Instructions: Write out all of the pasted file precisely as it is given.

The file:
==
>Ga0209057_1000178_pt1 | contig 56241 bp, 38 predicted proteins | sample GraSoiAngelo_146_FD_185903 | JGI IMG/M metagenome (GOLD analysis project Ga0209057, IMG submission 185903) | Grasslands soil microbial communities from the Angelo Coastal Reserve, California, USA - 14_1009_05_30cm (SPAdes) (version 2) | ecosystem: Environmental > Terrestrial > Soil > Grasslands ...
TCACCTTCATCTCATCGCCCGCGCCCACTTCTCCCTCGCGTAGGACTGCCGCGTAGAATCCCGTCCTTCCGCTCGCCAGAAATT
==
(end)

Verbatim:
>Ga0209057_1000178_pt1 | contig 56241 bp, 38 predicted proteins | sample GraSoiAngelo_146_FD_185903 | JGI IMG/M metagenome (GOLD analysis project Ga0209057, IMG submission 185903) | Grasslands soil microbial communities from the Angelo Coastal Reserve, California, USA - 14_1009_05_30cm (SPAdes) (version 2) | ecosystem: Environmental > Terrestrial > Soil > Grasslands ...
TCACCTTCATCTCATCGCCCGCGCCCACTTCTCCCTCGCGTAGGACTGCCGCGTAGAATCCCGTCCTTCCGCTCGCCAGAAATT